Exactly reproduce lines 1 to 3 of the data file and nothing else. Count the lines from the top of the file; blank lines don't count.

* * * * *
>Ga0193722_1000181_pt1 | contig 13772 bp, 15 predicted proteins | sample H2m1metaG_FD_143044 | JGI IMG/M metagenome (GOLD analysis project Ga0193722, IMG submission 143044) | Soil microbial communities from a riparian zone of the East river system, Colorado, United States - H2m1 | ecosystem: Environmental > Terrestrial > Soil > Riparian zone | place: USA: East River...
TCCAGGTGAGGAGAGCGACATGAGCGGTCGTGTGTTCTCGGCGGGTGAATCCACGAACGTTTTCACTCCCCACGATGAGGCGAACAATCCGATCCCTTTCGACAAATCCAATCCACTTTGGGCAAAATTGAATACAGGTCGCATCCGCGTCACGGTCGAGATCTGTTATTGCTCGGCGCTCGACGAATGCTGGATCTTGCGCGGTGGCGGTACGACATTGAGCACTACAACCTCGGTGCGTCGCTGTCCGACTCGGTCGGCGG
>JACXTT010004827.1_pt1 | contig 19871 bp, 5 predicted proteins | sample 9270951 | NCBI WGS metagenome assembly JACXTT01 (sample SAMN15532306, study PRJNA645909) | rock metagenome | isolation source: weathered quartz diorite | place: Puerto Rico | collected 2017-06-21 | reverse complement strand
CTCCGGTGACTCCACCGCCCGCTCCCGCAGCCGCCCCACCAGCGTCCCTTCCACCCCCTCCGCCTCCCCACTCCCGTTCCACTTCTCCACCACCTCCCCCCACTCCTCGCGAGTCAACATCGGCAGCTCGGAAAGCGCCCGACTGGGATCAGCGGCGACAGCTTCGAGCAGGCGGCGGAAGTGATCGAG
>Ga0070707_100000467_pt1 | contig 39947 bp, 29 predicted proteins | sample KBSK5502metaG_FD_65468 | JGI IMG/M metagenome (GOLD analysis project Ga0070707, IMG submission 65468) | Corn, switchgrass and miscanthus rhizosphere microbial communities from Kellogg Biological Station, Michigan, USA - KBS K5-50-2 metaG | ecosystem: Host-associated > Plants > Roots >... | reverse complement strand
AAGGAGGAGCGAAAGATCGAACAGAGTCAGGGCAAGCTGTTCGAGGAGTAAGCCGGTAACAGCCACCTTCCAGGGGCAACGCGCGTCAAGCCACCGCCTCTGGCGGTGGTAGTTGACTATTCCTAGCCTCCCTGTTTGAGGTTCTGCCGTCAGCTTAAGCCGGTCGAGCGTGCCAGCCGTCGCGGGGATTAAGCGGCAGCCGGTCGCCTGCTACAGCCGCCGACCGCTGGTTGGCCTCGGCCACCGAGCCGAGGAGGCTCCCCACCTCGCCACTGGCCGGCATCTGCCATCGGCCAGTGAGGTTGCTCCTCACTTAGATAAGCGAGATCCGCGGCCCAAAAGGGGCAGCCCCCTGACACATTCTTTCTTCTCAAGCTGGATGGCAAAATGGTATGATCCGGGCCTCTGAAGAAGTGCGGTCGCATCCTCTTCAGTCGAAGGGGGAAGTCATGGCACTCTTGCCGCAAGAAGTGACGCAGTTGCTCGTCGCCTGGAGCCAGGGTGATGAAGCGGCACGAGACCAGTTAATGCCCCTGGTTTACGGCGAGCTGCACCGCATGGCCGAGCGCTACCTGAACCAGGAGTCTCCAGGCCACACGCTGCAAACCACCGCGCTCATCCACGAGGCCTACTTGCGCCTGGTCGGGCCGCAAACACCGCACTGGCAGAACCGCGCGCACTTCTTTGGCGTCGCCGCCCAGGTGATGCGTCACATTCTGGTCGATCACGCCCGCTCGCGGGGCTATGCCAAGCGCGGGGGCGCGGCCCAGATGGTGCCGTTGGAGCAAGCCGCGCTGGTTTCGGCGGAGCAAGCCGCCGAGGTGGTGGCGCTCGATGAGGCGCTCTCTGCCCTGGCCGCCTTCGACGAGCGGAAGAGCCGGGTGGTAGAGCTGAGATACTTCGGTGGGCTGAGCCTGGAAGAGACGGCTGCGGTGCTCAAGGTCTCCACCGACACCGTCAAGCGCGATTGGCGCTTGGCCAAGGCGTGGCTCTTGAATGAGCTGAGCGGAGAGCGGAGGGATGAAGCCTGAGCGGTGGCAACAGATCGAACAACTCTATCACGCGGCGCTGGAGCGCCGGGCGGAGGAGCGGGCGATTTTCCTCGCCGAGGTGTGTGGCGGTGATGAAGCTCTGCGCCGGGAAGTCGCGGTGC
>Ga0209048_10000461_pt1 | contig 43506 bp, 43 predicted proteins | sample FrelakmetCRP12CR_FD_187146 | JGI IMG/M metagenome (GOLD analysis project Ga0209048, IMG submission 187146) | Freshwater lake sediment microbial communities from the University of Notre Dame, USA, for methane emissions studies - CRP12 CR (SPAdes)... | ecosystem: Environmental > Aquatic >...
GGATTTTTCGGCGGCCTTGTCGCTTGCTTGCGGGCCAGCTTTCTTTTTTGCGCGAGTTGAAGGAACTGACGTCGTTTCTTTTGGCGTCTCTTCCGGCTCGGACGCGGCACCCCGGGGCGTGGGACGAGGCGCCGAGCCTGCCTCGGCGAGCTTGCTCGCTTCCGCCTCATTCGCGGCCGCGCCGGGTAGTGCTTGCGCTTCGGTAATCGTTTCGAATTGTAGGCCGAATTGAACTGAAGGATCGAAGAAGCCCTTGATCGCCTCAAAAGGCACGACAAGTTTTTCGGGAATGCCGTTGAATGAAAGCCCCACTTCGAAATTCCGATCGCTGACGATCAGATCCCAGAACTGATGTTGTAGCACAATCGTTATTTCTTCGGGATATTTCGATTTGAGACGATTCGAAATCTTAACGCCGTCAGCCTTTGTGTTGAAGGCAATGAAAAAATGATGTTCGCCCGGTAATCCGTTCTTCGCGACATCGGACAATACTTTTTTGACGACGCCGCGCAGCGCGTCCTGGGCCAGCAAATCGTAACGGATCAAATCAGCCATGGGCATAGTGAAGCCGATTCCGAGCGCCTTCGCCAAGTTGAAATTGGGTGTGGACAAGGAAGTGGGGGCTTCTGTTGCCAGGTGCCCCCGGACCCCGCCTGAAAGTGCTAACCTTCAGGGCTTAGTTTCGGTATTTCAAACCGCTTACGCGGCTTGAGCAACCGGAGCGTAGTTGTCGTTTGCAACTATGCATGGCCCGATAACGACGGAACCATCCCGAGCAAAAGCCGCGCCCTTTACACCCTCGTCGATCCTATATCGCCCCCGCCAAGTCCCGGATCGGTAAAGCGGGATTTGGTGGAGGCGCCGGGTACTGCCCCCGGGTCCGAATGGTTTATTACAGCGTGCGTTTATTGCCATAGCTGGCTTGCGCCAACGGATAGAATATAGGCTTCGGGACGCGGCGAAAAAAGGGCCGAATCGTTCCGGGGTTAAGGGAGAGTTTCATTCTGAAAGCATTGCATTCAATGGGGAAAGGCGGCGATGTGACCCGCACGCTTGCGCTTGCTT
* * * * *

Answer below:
>Ga0193722_1000181_pt1 | contig 13772 bp, 15 predicted proteins | sample H2m1metaG_FD_143044 | JGI IMG/M metagenome (GOLD analysis project Ga0193722, IMG submission 143044) | Soil microbial communities from a riparian zone of the East river system, Colorado, United States - H2m1 | ecosystem: Environmental > Terrestrial > Soil > Riparian zone | place: USA: East River...
TCCAGGTGAGGAGAGCGACATGAGCGGTCGTGTGTTCTCGGCGGGTGAATCCACGAACGTTTTCACTCCCCACGATGAGGCGAACAATCCGATCCCTTTCGACAAATCCAATCCACTTTGGGCAAAATTGAATACAGGTCGCATCCGCGTCACGGTCGAGATCTGTTATTGCTCGGCGCTCGACGAATGCTGGATCTTGCGCGGTGGCGGTACGACATTGAGCACTACAACCTCGGTGCGTCGCTGTCCGACTCGGTCGGCGG
>JACXTT010004827.1_pt1 | contig 19871 bp, 5 predicted proteins | sample 9270951 | NCBI WGS metagenome assembly JACXTT01 (sample SAMN15532306, study PRJNA645909) | rock metagenome | isolation source: weathered quartz diorite | place: Puerto Rico | collected 2017-06-21 | reverse complement strand